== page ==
I feel like there are two types of people in the world: Those who love the thrill of a thrift store hunt, and those who would rather not set foot in one. For the latter, I’m more than happy to do the fashion foraging for them. Well, for a marked up price, of course.
I’ve been thrifting for decades, scoring some finds you think are just the stuff of second-hand legend. Tall tales from someone who has spent a lot of time digging through piles of cast-offs. But, nope, I’ve come home with Versace flip flops, Prada bags, a vintage Gucci evening bag, and Christian Louboutin gold spike and gem-encrusted pumps — seriously. And I found all of it at my local thrift store in my New York suburb on Long Island.
As a side hustle thrifter, I’ve made over $82K in sales on Poshmark alone. That doesn’t even include additional cash I’ve made from selling on eBay, Craigslist, and Facebook Marketplace. Because of this, people always asking me how to start thrifting. What actually makes good thrift store finds versus things you should skip? Well, I’m gonna tell my secrets: Here’s my crash course in thrifting and why it pays to dig deep and not give up.
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I buy home decor items for cheap at thrift stores, then flip those pieces when I’m ready for a change.
My parents always found incredible stuff at antique stores, yard sales, and on the curb off the side of the road. The amount of times I’ve heard, “Can you believe someone got rid of this?,” is probably in the hundreds. Needless to say, thrifting, picking, treasure hunting — whatever you want to call it — is in my blood.
Shortly after my now 17-year-old daughter was born, a thrift store called Savers popped up 15 minutes from my house. Ever since, I’ve been one of their top customers. As my taste and home style changes, thrifting makes my decor updates so cheap and easy. It’s not unusual for my husband to come home to a completely transformed home, with me exclaiming “Everything you see totaled $30 and came from Savers!” Plus, when I get tired of the decor, I’ll flip it on the marketplace or Poshmark and make a profit.
To make money thrifting, look for handbags with thick leather, plus details like substantial hardware and refined stitching.
It’s shocking some of the incredible things people donate to thrift stores. I’m not just talking about middle-of-the-road designers like Coach, Kate Spade, and Michael Kors. These types of buys I consider my “gas money” items. I won’t make hundreds from these brands of bags, but they’re easy and quick flips. This quick cash covers my gas money to and from the thrift all week. For example, a Kate Spade bag that I scored for less than $10 will usually sell for around $50-$80 on Poshmark. Even though Posh takes a 20% fee, I love the ease of their app and especially how simple they make the shipping aspect. With Poshmark, the buyer pays, then the seller prints out a label and sticks items in the mailbox. That’s how easy.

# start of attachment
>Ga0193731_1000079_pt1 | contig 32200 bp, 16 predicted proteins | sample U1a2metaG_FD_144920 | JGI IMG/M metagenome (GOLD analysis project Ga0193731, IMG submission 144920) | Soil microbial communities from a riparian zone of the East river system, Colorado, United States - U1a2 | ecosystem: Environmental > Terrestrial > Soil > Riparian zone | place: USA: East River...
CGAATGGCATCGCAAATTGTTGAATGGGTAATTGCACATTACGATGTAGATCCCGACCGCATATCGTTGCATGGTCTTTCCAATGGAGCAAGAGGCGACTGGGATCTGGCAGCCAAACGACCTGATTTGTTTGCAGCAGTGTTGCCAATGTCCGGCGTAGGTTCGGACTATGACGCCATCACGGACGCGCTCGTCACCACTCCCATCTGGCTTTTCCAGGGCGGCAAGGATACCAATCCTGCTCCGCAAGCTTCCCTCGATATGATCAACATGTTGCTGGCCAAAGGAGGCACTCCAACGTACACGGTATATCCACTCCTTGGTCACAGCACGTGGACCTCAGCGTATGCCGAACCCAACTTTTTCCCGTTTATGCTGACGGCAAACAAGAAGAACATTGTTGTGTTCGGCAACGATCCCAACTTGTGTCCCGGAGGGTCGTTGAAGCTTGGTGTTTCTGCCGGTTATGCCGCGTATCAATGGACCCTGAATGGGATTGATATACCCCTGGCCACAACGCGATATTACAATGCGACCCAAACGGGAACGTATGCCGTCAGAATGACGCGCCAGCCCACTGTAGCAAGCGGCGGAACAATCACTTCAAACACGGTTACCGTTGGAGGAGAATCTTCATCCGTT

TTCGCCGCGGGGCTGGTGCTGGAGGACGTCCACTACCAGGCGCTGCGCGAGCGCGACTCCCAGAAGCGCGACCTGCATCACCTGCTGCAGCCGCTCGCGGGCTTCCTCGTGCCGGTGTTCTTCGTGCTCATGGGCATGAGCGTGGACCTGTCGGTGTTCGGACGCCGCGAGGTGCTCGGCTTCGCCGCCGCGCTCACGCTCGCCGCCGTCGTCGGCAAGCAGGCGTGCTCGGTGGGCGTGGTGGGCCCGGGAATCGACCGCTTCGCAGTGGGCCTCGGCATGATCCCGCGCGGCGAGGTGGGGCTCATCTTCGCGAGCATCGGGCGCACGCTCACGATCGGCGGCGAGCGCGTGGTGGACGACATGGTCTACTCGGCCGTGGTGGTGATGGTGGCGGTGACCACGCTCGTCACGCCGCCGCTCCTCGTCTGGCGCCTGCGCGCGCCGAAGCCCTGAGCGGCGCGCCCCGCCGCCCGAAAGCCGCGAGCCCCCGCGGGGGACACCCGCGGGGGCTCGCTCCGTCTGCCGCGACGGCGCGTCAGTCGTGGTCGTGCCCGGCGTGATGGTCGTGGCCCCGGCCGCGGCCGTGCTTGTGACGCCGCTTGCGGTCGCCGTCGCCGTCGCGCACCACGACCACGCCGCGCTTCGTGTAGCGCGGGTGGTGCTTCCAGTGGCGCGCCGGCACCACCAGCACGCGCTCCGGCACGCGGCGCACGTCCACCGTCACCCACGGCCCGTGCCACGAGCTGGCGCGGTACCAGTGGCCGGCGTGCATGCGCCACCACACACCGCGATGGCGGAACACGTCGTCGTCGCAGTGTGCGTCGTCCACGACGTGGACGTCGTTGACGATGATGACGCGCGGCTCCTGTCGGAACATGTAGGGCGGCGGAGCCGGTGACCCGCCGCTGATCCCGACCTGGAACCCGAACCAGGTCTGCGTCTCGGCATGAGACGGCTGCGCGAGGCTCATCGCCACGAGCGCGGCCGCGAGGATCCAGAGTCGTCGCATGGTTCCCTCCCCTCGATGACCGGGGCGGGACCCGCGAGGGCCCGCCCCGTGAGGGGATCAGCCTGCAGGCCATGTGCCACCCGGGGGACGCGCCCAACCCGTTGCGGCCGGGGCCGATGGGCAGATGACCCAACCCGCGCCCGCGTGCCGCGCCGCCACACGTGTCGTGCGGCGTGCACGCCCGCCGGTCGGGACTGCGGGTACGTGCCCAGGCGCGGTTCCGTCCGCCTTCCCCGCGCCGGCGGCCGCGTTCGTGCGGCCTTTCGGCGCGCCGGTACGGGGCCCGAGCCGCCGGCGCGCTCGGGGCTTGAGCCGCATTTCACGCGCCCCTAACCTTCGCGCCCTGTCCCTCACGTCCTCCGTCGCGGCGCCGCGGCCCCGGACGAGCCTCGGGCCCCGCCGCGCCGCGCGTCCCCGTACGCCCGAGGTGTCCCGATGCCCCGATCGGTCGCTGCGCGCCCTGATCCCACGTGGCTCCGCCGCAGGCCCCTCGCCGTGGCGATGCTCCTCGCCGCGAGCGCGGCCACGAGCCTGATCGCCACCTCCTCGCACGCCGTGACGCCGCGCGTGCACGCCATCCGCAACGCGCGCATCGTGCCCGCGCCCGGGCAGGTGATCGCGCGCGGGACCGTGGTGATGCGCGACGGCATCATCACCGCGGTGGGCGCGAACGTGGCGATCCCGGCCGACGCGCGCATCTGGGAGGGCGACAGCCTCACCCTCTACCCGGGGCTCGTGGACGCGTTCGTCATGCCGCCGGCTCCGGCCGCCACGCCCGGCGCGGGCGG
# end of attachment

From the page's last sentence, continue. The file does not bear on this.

The high-end designer items are a little tougher to seek out, but I usually find at least one big ticket thrift weekly. (By big ticket, I’m talking about an item that yields at least $100 profit). These types of finds are often hidden amongst the dirtiest, most used, common, and undesirable merchandise, so when I spot one, it’s truly like finding hidden treasure.
Through my years of scouring for designer thrift store finds, I can now tell when something is high quality from the touch. There is a difference in the way it feels. The thick luxurious leather is always a dead giveaway. Observations, like substantial hardware and perfect stitching, also let me know I’m holding a quality piece. Just be cautious with the amount of counterfeit designer bags on the market right now as it is sometimes hard to tell apart the real thing. I rely on various Facebook groups and paid services to help ensure I’m not reselling fake items.
I have accumulated a lifetime sales record of 82K on Poshmark.
This brings me to my next point of why I love thrifting. It’s provided a side hustle both when I was working my full-time tech job as well as when I was out of work, raising my preschool-age children. Throughout all the phases of my life, I’ve always been able to fit in quick trips to the thrift, leaving with something I can double my money on.
My total lifetime sales on Poshmark totals $82K. Of course, that’s not pure profit. I had to pay for the inventory, but I would venture to guess that I spent less than 1/3 of that amount. Thrifting provides another stream of income for our family. It’s been impactful and critical at times. So next time you see a thrift store, give it a chance. Does it take some time to finding the most profitable items to flip? Sure. But with a little time and effort, you’ll get the hang of what people want and what they don’t.
Related: 39 Thrifting Tips From a Professional Thrifter to Save Your Sanity
These are my favorite recent thrift store finds:
Black Prada bag, $4.99
For reference, this was Carolyn Bessette Kennedy’s favorite Prada bag.
Gucci slides, $9.99
Tiffany readers, $3.99
These start at $350 for reference.